“Socialist Worker is against Britain being part of a bosses’ Europe”. Oh? And against Britain being part of a capitalist world, too?
Britain would be better off in outer space? Or walled off from the world North Korea-style? “But withdrawing from the EU wouldn’t guarantee workers’ rights — the Tories remain committed to attacking us”. Indeed. And just as much so as the EU leaders, no?
As recently as 2009, the Socialist Party threw itself into a electoral coalition called No2EU. Every week in its “Where We Stand” it declaims: “No to the bosses’ neo-liberal European Union!”, though that theme rarely appears in its big headlines.
The RMT rail union, in some ways the most left-wing union in Britain, backed No2EU and today backs the “People’s Pledge”. This “Pledge” is a campaign to call for parliamentary candidates to demand a referendum on British withdrawal from the EU, and support them only if they agree.
It was initiated by, and is mostly run by, right-wing Tories, but fronted by a Labour leftist, Mark Seddon. It is backed by many Tory MPs — and by some Labour left MPs such as Kelvin Hopkins, John Cryer, and Ronnie Campbell, and by Green MP Caroline Lucas.
The referendum call is a soft-soap demand for British withdrawal, based on the hope that a majority would vote to quit. (In a recent poll, 55% of people agreed with the statement “Britain should remain a full member of the European Union”, but 55% also agreed with the statement “Britain should leave the European Union”, so...)
Even the demand for withdrawal is a soft-soap, “tactical” gambit. In principle Britain could quit the EU without disrupting much. It could be like Norway, Iceland, Switzerland: pledged to obey all the EU’s “Single Market” rules (i.e. all the neo-liberal stuff) though opting out of a say in deciding the rules; exempt from contributing to the EU budget but also opting out from receiving EU structural and regional funds.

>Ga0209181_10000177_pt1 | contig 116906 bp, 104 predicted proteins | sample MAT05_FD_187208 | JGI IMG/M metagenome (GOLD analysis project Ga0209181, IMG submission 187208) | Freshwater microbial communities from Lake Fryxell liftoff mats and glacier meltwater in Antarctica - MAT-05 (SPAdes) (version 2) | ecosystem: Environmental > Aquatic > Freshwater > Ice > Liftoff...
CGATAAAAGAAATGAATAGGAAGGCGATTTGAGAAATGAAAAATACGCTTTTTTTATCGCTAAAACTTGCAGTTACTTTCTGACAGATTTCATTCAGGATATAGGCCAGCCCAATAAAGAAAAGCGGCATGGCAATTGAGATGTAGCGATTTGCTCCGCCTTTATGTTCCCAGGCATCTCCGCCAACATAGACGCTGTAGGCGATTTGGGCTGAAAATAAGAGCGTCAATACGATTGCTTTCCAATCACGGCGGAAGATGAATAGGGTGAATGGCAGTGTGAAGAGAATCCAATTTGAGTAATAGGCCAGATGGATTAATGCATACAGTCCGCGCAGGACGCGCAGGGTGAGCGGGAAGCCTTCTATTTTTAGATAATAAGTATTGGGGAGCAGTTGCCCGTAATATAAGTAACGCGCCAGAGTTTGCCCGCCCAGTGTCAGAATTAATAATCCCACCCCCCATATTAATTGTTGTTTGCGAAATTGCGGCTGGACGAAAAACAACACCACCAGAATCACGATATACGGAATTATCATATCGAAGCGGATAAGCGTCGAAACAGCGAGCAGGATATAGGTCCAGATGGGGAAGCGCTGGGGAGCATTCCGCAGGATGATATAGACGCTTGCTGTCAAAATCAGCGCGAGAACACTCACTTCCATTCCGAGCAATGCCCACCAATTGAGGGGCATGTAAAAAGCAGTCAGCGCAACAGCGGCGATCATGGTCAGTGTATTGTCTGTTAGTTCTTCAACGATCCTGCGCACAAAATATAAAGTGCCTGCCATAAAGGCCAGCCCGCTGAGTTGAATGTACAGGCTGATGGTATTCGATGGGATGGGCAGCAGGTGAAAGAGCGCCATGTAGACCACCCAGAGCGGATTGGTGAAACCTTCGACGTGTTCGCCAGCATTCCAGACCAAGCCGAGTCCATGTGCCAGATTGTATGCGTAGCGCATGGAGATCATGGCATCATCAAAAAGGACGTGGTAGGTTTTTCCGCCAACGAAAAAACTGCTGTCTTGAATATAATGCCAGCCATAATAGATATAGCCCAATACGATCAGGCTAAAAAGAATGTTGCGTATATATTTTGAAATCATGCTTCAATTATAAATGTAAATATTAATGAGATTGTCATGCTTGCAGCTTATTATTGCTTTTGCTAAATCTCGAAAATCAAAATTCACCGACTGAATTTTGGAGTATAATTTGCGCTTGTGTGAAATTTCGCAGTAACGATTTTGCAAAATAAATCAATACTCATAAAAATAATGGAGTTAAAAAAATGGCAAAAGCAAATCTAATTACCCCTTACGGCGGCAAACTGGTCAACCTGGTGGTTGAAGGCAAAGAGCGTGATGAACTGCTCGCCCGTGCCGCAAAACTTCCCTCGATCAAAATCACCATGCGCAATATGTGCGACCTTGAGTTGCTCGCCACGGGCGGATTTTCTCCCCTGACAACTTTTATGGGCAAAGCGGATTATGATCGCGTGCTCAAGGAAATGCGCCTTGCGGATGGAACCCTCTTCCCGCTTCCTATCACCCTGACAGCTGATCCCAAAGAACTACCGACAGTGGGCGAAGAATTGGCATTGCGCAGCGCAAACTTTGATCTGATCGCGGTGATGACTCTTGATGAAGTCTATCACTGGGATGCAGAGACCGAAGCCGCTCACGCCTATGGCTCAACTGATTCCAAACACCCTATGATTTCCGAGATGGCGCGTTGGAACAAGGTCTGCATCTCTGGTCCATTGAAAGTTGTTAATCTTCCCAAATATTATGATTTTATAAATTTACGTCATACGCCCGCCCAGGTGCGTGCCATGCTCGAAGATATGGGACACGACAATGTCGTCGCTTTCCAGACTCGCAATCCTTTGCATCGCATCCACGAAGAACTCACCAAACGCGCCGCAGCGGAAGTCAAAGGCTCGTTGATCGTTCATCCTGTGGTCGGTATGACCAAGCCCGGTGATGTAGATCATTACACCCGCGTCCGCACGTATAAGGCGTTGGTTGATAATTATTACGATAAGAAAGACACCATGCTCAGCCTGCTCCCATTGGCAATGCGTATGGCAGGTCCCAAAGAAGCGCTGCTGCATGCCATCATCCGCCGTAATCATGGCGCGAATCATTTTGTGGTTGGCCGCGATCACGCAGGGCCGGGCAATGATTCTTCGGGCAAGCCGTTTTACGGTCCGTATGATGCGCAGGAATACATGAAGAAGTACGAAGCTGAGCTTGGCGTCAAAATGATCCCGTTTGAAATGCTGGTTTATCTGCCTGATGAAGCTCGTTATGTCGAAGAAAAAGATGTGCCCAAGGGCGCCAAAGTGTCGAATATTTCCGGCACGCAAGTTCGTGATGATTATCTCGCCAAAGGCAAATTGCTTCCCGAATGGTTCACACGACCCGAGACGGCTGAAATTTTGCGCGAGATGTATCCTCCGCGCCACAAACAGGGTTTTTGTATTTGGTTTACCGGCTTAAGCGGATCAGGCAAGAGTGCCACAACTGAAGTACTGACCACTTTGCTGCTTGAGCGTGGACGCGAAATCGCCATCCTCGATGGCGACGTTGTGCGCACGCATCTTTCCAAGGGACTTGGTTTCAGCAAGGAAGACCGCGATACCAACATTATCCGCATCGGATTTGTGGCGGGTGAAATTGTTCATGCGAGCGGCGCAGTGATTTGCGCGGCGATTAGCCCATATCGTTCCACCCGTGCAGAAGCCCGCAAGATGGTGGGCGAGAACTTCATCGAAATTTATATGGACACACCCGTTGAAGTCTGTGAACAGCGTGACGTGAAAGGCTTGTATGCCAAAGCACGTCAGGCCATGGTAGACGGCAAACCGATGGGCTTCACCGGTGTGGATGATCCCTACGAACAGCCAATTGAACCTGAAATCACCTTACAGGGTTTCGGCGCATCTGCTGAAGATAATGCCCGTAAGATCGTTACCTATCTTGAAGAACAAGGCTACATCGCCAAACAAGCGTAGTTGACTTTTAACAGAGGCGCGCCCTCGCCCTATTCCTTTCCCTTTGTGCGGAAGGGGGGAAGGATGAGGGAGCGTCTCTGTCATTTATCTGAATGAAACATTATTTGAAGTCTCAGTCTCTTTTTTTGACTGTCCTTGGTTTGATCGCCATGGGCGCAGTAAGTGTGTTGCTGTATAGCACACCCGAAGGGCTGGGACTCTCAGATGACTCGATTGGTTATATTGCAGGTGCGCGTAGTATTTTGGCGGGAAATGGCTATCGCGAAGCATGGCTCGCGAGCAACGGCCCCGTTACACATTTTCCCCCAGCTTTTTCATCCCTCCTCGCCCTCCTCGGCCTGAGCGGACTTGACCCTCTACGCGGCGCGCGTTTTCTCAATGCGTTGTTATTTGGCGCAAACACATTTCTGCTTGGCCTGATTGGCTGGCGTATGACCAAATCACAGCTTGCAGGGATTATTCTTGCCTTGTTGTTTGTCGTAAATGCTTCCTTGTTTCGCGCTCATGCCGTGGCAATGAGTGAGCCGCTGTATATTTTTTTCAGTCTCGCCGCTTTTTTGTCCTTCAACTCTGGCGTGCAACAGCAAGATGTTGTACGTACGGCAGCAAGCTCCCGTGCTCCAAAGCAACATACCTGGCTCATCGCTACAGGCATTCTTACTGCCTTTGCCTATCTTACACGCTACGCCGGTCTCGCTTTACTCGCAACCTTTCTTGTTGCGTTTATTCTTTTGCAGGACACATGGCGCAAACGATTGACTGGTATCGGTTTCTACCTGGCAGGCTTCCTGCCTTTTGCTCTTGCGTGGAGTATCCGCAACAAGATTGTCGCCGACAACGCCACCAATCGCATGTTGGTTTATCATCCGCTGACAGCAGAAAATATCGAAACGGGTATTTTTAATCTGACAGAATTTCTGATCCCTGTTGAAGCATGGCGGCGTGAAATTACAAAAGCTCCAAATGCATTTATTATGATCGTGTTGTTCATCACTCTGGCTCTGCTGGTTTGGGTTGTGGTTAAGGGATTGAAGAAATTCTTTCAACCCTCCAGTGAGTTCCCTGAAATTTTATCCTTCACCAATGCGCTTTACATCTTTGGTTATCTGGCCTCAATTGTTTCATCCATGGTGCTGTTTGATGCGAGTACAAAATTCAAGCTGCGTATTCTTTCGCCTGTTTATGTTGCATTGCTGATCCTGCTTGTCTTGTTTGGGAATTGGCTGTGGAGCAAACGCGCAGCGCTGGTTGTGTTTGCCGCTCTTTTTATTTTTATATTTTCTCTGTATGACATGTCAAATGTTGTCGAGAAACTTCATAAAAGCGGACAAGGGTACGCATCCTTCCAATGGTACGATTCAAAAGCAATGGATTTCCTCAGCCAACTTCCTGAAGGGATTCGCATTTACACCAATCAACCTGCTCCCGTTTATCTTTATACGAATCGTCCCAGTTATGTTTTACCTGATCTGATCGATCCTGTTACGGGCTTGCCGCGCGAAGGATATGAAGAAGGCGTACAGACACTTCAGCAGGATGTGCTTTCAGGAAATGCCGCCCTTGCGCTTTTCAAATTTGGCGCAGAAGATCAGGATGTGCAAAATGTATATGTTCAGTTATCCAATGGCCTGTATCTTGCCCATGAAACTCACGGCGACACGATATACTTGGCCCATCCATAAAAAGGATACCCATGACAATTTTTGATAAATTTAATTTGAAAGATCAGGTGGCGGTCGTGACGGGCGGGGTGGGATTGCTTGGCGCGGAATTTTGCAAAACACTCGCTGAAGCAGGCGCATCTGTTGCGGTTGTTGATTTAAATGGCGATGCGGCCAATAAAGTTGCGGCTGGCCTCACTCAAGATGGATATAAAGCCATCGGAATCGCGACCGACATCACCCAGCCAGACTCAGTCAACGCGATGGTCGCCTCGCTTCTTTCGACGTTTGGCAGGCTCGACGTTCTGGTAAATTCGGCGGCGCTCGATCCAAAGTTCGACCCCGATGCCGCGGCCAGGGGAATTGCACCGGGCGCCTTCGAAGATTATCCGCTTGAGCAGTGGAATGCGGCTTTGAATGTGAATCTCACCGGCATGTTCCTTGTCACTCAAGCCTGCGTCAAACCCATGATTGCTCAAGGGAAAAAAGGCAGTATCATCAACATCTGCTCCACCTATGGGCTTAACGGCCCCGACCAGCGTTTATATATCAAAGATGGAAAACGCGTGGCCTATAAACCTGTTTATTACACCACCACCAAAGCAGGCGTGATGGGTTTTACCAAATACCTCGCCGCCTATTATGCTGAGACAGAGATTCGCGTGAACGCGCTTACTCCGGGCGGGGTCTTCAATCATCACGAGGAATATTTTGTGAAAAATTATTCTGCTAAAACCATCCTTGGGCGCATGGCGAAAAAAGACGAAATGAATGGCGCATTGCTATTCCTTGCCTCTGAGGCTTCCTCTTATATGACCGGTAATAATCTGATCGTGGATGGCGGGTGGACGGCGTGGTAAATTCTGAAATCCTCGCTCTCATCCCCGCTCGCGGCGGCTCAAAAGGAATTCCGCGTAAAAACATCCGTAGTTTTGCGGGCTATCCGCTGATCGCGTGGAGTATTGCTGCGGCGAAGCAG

That is not what the no-to-EU-ers want. They want Britain completely out. They want all the other member-states out too. A speech by RMT president Alex Gordon featured on the No2EU website spells it out: “Imperialist, supranational bodies such as the EU seek to roll back democratic advances achieved in previous centuries... Progressive forces must respond to this threat by defending and restoring national democracy. Ultimately, national independence is required for democracy to flourish...”
For decades “anti-EU” agitation has been like background music in the left’s marketplace — designed to soothe the listeners and make them more receptive to the goods on offer, but not for attentive listening. If the music should be played at all, then it should be turned up now.
But do you really want the EU broken up? What would happen?
The freedom for workers to move across Europe would be lost. “Foreign” workers in each country from other ex-EU states would face disapproval at best.
There would be a big reduction in the productive capacities of the separate states, cut off from broader economic arenas.
Governments and employers in each state would be weaker in capitalist world-market competition, and thus would be pushed towards crude cost-cutting, in the same way that small capitalist businesses, more fragile in competition, use cruder cost-cutting than the bigger employers.
There would be more slumps and depression, in the same way that the raising of economic barriers between states in the 1930s lengthened and deepened the slump then.
Nationalist and far-right forces, already the leaders of anti-EU political discourse everywhere, would be “vindicated” and boosted. Democracy would shrink, not expand. The economically-weaker states in Europe, cut off from the EU aid which has helped them narrow the gap a bit, would suffer worst, and probably some would fall to military dictatorships.
Before long the economic tensions between the different nations competing elbow-to-elbow in Europe’s narrow cockpit would lead to war, as they did repeatedly for centuries, and especially in 1914 and 1939.
The left should fight, not to go backwards from the current bureaucratic, neo-liberal European Union, but forward, towards workers’ unity across Europe, a democratic United States of Europe, and a socialist United States of Europe.
Alliance for Workers’ Liberty